Pouring over the history of the Charleston Teapot, one of the city’s first gourmet groceries
PHOTO: A forerunner to modern-day artisan grocery stores, the Charleston Teapot (pictured with its iconic teapot sign on King Street, circa 1905) supplied high-end teas, coffees, sweets, and more.
Though circa-1800 Charleston had long harbored a taste for tea—adding it to many society punches, welcoming experimental tea plantations, and making it women’s preferred afternoon stimulant—the Charleston Teapot, opened on King Street in 1873 by Samuel H. Wilson, was the first commercial emporium for the caffeinated beverage in the city.
Selling high-grade black and green teas selected by William Ah Sang and imported from China, the store quickly became sought out for its quality, novel products. As one advertisement noted, “The rich man’s necessity, the poor man’s luxury, everybody’s friend, the greatest blessing vouchsafed to man, which is to be found in its pristine purity, fresh from the dewy fields of the Flowery King, at the Charleston Teapot!”
Wilson soon discovered, however, that man’s “greatest blessing” was insufficient to prop a growing business. In April 1874, he expanded his stock to include sugar in various grades and Javanese coffee. He then erected a coffee roasting machine on the premises and ground beans daily, making the shop smell fresh and fragrant.
Once Wilson grasped that diversifying the scents and tastes he offered was the key to success, he began seeking products rare to the city. Smoked tongue appeared in the store in July 1874, followed by fine canned salmon from the Pacific Northwest’s Columbia River that August. Smoked and prepared fish became one of the shop’s specialties, along with a wide range of cookies and crackers. In autumn 1878, the following types of crackers were advertised: milk, soda, butter, coconut, chocolate, zoological (i.e. animal crackers), oatmeal, Champagne, egg, fruit, and a hard “Boston” variety.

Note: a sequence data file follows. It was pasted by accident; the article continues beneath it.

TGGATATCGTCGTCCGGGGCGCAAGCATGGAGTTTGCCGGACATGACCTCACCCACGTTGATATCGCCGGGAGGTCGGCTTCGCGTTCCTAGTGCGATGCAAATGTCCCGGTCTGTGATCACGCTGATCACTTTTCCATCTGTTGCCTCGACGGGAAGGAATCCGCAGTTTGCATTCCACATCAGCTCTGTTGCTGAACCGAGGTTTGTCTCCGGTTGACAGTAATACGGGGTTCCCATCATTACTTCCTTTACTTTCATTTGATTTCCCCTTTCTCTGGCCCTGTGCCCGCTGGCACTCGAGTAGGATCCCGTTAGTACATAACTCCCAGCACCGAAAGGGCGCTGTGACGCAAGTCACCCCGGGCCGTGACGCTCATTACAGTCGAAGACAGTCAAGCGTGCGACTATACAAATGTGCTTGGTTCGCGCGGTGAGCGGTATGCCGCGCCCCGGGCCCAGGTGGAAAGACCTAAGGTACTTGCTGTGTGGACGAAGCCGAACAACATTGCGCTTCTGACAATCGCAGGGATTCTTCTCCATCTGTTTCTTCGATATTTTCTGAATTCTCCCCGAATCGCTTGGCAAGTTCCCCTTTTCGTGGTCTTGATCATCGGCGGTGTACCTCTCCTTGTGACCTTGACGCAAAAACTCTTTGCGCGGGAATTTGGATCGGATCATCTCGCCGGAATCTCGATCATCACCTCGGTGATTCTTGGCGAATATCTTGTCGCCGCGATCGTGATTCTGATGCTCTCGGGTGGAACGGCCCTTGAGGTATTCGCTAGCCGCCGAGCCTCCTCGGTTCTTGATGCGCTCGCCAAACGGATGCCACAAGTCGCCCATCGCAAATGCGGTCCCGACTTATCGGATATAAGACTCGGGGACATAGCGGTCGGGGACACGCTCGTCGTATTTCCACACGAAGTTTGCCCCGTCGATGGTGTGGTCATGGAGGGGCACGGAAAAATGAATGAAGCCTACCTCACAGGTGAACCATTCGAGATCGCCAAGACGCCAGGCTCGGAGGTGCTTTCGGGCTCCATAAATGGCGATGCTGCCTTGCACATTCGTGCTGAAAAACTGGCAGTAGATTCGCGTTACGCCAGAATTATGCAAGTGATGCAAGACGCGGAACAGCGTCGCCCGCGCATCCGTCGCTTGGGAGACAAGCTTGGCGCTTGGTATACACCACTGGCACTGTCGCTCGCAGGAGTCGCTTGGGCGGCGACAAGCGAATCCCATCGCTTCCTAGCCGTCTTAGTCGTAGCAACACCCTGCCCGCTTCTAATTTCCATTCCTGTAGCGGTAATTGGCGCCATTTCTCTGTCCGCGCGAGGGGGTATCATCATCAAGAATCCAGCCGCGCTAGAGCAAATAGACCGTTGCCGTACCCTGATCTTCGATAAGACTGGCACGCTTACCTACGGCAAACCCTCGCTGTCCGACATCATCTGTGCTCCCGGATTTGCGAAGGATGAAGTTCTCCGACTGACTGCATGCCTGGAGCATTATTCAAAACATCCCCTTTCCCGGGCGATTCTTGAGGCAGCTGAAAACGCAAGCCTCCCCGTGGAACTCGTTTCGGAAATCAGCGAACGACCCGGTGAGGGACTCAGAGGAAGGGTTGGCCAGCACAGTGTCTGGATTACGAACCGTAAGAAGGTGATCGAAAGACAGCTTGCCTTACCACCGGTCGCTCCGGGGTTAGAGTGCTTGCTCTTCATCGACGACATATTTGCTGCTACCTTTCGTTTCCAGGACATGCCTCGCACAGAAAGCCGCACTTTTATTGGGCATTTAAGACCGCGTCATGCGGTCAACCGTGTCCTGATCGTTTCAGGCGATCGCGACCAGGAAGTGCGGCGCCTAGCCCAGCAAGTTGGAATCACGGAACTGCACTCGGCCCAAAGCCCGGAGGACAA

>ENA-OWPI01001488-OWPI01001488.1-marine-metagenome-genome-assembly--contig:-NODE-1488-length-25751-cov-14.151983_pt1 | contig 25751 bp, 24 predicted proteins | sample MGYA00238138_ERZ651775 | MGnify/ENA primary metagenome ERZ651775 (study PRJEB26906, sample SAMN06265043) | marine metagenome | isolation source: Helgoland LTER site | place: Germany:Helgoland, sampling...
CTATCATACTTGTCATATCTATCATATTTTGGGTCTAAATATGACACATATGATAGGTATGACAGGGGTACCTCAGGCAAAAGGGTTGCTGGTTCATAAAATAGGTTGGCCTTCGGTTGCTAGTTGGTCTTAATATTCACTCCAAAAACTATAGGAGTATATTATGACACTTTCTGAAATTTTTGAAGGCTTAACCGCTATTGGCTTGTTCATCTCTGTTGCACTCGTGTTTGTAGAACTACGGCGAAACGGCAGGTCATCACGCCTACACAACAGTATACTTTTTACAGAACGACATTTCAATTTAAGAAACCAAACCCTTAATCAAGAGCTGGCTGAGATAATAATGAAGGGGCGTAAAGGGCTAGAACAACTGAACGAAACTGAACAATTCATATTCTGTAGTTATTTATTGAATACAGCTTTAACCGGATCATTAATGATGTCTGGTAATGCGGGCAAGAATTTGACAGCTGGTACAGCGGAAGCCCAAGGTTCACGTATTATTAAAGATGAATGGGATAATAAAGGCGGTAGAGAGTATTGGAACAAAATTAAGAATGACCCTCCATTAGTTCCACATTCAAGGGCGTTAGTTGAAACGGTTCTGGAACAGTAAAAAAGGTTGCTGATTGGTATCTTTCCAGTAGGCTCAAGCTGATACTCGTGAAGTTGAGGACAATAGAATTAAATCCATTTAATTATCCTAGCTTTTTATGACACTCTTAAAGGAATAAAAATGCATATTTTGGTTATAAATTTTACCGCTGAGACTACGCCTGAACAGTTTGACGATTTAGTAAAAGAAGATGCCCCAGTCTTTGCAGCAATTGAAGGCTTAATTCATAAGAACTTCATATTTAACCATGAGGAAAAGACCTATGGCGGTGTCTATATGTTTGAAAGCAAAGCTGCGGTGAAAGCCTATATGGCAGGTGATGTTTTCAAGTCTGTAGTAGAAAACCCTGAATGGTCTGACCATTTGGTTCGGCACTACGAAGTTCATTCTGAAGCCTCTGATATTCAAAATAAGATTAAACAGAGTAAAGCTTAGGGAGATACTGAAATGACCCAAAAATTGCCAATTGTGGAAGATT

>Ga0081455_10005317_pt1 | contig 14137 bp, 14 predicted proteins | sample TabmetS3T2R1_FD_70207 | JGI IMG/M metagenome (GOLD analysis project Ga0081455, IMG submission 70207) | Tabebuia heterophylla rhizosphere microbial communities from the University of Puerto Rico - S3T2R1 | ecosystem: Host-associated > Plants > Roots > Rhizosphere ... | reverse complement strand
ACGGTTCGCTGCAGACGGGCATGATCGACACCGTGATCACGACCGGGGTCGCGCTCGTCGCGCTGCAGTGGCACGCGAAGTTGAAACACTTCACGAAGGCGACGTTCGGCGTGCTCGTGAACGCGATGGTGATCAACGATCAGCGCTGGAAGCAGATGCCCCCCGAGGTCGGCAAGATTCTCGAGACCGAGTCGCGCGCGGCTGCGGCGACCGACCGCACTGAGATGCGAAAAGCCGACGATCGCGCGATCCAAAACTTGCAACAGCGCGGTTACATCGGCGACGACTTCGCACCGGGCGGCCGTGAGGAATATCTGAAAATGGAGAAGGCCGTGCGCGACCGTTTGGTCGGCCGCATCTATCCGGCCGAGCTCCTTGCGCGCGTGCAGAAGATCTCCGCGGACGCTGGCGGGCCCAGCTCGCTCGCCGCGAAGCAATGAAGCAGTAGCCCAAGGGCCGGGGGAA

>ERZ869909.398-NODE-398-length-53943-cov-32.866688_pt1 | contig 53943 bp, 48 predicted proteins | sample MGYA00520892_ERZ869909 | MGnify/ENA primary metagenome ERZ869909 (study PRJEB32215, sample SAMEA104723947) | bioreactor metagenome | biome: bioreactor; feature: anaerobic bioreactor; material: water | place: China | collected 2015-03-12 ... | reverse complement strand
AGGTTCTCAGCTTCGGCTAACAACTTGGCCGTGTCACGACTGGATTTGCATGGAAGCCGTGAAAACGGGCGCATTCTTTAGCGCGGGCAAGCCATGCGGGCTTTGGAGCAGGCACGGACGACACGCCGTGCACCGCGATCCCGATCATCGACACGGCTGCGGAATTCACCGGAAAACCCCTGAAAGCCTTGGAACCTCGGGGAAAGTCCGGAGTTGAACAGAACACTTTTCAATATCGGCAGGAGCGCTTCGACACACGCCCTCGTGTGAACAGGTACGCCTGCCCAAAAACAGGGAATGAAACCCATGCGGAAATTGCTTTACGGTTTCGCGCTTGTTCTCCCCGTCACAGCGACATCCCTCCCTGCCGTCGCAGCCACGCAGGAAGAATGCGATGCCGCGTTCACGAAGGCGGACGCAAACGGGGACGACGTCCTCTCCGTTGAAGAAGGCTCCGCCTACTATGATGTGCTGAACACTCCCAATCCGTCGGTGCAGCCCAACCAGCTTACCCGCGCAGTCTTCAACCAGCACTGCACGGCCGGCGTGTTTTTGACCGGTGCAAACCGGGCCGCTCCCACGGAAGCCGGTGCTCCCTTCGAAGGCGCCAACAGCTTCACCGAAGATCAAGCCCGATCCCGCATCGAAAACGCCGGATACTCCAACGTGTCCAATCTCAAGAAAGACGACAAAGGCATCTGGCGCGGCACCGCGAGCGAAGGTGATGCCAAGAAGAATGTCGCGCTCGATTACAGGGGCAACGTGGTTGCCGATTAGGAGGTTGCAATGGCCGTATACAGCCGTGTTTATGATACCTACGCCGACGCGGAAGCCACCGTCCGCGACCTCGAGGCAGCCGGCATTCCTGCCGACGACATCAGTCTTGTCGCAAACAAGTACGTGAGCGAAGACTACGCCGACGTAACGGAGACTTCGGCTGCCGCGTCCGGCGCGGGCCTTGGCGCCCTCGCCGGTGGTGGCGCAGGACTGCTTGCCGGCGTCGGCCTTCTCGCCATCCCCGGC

PHOTO: These advertisements circulated in an 1886 pamphlet called The Charleston Earthquake.
By the early 1880s, Wilson was determined to make it a high-end grocery, selling dried fruits, marmalades and jams, table wine, liquor, spices, and canned goods. To the entire custom, Wilson granted free samples of his products. His success was so great that by 1887, he presided over “The Largest Family Grocery in the South,” as the papers proclaimed.
After succeeding in the grocery business, the entrepreneurial Wilson was ready for his next challenge, and so he and a partner opened the Dime Savings Bank for small accounts. Wilson eventually turned management of the grocery over to his partner, Henry R. Lucas, though he kept a guiding hand over it. But when disease struck Wilson in 1909, he was prompted to resign the business, and he died soon after.
Unfortunately, Lucas did not have the acumen of his mentor, and by late spring of 1914, the credit situation of the Teapot—the flagship emporium of its sort in Charleston—was so perilous that the bankruptcy court intervened. The business was sold at auction shortly thereafter. Sadly, the famous teapot sign that graced King Street for so many years (pictured above) was burned in a fire during the winter of 1915.
Images (King Street & Advertisements-3) courtesy of Historic Charleston Foundation